Friday, October 5, 2012

Factoid Friday: Fast Facts on Down syndrome (Revisited) (31 for 21, Day 5)

Many people seem to be pretty foggy as to what Down syndrome actually is.  Most people expect severe developmental delays, a short life span and an inability to live independently.   As few as 40 years ago, this could have been the case.  However, if there is one thing you should understand about DS, not being "neurotypical" often means breaking the stereotypes.  For today's Factoid Friday, we are revisiting our fast facts on Down syndrome that I published on March 21 for World Down syndrome Day. 

What is Down Syndrome?

Trisomy 21 or Down Syndrome is a genetic disorder caused by an accident in cell division.  This causes the creation of an extra copy of the 21st chromosome.  There are three different types of Down Syndrome:

Trisomy 21, where there is simply an extra copy of the 21st Chromosome.

Mosaic Down Syndrome where the creation of the extra chromosome happens later, causing some cells in the body to have it and others not.

Translocation, where a piece of the 21st chromosome breaks off and attaches itself to another (usually the 14th) which causes the same symptoms.

The extra genetic material can express itself in a variety of ways, including the stereotypical facial features and heart issues that many individuals experience.

Fast Facts about Down Syndrome:

  • Occurs in Approximately 1:700 births and is the most common chromosomal disorder.
  • Is independent of race, religion, creed, colour, socioeconomic status or nationality
  • Occurs independently of any maternal or paternal activity prior to conception and pregnancy
  • Maternal age can be a factor, although 80% of children with Trisomy 21 are born to woman under 35.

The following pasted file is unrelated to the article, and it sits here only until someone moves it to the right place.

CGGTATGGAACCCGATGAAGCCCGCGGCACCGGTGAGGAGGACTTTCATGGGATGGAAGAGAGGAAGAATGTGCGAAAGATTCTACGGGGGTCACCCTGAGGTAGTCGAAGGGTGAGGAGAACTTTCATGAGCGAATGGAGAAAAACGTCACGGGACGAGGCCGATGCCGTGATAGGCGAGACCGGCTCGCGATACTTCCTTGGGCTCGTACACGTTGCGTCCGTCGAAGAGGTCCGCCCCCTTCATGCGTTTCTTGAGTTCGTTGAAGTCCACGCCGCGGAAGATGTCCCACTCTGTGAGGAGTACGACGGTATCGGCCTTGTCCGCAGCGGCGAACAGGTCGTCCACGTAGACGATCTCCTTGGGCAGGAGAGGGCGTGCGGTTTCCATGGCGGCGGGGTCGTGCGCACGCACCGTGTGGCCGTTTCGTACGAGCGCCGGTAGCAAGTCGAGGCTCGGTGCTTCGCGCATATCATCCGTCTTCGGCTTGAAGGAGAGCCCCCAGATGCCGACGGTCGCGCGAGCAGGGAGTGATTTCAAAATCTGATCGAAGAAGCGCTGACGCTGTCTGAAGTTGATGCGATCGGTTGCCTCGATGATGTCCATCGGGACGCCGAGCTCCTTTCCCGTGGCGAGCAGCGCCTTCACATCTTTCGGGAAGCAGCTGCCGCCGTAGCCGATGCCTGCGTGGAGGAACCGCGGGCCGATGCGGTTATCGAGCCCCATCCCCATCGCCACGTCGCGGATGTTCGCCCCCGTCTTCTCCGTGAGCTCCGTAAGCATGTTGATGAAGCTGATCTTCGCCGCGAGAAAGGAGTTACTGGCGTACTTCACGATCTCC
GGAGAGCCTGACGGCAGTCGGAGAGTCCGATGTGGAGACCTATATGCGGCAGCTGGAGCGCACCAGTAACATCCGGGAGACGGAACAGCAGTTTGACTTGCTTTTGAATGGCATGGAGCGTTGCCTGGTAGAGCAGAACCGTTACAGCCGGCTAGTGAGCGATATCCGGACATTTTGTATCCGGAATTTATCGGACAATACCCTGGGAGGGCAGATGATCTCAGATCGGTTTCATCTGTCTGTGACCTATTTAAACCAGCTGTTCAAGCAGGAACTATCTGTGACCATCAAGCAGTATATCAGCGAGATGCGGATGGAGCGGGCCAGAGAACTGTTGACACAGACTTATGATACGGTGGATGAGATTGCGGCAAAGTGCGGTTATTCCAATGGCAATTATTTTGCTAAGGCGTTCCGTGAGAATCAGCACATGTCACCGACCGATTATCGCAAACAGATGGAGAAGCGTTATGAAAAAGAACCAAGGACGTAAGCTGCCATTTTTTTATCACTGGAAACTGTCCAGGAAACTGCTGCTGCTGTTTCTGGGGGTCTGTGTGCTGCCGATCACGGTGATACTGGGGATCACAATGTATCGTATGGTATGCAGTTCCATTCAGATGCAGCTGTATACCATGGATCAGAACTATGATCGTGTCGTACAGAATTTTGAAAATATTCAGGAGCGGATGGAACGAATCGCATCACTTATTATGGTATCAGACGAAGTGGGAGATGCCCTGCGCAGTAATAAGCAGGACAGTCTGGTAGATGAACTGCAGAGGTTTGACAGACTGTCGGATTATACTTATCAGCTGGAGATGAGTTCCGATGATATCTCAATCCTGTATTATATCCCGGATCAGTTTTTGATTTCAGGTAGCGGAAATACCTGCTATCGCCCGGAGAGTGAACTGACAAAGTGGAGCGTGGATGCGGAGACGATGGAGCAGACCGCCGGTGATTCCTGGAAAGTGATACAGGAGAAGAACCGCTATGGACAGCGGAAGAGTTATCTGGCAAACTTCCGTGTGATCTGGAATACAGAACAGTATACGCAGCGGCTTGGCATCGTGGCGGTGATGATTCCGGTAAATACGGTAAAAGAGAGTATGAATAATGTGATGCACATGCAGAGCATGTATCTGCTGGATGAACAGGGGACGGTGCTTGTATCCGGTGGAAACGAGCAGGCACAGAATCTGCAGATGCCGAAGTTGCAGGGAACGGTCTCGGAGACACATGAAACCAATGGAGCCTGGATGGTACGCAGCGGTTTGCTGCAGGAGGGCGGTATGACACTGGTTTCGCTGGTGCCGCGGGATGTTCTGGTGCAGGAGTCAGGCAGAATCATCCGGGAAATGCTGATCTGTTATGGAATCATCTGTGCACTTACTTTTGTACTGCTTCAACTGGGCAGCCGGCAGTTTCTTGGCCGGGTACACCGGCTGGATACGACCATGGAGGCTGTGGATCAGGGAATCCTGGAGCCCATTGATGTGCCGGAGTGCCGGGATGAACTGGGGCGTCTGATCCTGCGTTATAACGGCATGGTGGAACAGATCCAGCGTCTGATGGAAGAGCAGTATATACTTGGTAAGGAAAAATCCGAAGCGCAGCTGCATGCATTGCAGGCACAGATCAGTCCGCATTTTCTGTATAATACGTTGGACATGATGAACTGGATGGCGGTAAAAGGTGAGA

• Can have medical issues; varies from individual to individual.  Most conditions occur in general population as well;  all are treatable.

  • 99% said they loved their son or daughter
  • 97% of parents said they were proud of their son or daughter, 94% of siblings reported being proud of their brother or sister with DS
  • 79% said their lives were made more positive by their son or daughter with DS
  • 88% of siblings felt that they were better people because of their younger sibling with DS

People with Down Syndrome:

  • Attend school, even post secondary
  • Participate in the major decisions that affect their lives
  • Contribute to society in meaningful and productive ways
  • Flourish with a stimulating home environment, enriched educational programs, positive family support and good health care.
  • Have a life span that has increased from 12 in 1912 to now over 60.  
  • The oldest living person recorded with DS was 87.

...And that's the facts, Jack.  Happy Friday!

Don't forget to vote for Down Wit Dat on Circle of Moms. You can vote once a day, every day until October 11th!
Click here to vote for Down Wit Dat!!

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